The lingo

As Shaw so astutely observed, we don’t really speak the same language as our American cousins, and nowhere is this more apparent than when we are talking about cars.

For example, a car bonnet is a hood. And the boot is the trunk. They drive on the pavement and walk on the sidewalk. They cross the central median rather than the central reservation, and they fill their cars with gas rather than petrol. No-one drives a stick shift and they yield, where we would give way.

Not that you need to worry about remembering any of these; your cute English accent (no matter that you might be Welsh, Scottish, or Irish) will make you instantly adorable and thus forgiven.

Jay-walking

Yes, it’s a thing and it’s frowned upon. While we plucky Brits don’t hesitate to duck-and-dive our way across a road wherever we jolly well want to, Americans (and the Scandinavians and Germans…) will only cross at a proper pedestrian crossing.

It might be the nanny state in action, but they have more police officers than we do and they are all armed, so jay-walk at your peril.

Pay first

Gas stations (sorry, I couldn’t resist…) may well insist on you paying for your fuel before you fill up. By way of compensation, the same nanny state that won’t let you cross the road unaided also allows you to click your petrol pump on and then wander off, relying on the automatic shut-off valve to stop fuel gushing all over the forecourt.

(And yes, I’d swap a jay-walking law in this country if we could have those fuel pumps, too.)

10 things you (probably) didn't know about petrol stations

Turn signals

The indicators, or turn signals as the Yanks have unimaginatively christened them, on the rear of a lot of American cars are red rather than orange. This can cause some confusion initially but you’ll soon become familiar with the concept, usually after your passenger has started stamping the floor while shouting “What the hell do you think you’re doing?!”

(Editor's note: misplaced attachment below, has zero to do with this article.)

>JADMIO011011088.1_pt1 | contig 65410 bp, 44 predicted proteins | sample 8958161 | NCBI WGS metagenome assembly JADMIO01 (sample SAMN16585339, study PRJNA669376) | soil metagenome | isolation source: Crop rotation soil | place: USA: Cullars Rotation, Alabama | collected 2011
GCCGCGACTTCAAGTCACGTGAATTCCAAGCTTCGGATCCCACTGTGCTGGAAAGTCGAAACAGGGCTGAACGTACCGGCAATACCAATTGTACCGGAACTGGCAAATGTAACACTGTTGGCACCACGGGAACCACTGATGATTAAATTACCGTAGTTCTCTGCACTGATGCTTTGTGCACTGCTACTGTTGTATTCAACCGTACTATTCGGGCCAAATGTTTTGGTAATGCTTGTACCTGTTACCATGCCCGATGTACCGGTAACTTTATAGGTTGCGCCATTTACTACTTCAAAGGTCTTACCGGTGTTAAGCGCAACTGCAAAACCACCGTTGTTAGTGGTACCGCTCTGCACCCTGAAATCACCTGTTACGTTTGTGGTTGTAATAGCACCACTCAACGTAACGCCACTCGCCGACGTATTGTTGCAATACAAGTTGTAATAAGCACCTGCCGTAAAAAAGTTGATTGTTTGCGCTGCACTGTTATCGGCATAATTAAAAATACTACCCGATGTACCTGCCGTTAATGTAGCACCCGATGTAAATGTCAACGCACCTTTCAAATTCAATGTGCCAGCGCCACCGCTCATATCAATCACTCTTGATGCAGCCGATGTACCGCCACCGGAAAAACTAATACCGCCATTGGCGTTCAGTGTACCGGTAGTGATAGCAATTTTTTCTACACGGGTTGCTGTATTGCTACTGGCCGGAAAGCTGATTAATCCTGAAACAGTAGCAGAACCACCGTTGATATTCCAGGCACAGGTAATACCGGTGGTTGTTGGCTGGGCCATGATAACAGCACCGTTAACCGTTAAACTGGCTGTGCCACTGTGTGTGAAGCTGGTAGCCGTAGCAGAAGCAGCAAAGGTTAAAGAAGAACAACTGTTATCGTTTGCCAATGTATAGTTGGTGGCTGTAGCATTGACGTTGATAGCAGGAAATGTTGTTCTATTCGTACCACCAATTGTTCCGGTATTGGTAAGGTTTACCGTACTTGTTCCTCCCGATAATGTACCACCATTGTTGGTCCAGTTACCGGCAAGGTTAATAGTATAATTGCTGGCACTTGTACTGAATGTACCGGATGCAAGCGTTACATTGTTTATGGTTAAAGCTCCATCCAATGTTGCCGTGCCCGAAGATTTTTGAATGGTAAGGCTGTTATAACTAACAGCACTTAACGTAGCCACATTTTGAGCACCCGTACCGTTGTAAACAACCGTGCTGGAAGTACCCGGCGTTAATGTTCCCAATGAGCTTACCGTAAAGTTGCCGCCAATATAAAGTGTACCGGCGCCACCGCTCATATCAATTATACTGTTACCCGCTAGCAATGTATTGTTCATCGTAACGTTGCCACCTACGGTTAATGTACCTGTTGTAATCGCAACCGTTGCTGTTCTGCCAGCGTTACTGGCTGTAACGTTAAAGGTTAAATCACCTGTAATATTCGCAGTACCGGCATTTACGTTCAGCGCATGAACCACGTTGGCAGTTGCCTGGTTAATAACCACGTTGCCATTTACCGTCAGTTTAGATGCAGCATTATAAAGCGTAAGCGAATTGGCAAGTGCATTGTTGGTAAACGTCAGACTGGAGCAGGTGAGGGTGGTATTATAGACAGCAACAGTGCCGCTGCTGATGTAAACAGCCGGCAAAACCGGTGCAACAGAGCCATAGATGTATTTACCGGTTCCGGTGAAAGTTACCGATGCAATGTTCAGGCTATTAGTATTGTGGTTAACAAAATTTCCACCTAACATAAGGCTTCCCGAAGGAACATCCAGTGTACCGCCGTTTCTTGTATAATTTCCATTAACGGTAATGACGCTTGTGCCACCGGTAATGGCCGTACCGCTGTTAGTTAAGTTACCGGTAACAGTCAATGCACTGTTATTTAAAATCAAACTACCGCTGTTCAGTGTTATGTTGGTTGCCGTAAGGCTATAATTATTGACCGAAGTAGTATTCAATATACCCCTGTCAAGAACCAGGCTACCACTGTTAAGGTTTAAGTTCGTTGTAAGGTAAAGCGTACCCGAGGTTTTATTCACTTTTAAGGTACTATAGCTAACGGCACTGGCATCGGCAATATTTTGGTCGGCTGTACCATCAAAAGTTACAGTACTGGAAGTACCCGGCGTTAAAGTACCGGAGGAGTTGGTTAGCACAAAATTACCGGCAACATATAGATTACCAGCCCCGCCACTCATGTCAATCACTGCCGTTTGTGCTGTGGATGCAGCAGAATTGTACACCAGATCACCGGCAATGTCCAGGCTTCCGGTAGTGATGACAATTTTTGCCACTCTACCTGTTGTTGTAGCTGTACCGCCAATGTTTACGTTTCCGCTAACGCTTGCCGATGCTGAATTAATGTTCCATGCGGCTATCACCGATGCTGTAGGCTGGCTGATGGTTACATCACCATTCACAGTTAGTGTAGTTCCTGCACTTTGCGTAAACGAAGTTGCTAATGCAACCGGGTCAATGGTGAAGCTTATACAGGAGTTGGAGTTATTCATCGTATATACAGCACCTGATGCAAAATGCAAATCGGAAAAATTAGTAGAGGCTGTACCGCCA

Mobile phones

While some states do allow you to use a mobile phone when you’re driving, common sense says that it’s a silly thing to do, even if it is legal.

The International Driving Permit (IDP)

Some, but not all, states require you to have an International Driving Permit (IDP). You can check here to find out if the state you are visiting does require you to carry one.

It would be wise to check neighbouring states too, just in case you fancy exploring more further afield when you get there. (I went to Virginia once, and spent most of my time trying to find somewhere else to be.)

Or you could just get one anyway; they only cost £5.50 and can be obtained from most major post office branches. You can find your nearest IDP-issuing post office online. Just select ‘International Driving Permit’ from the drop-down box and then enter your postcode or nearest town.

Don’t forget that you’ll need to take your existing UK driving licence along with you, as well as a signed passport photograph and some proof of identification such as a passport. 


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The material is for general information only and does not constitute investment, tax, legal, medical or other form of advice. You should not rely on this information to make (or refrain from making) any decisions. Always obtain independent, professional advice for your own particular situation.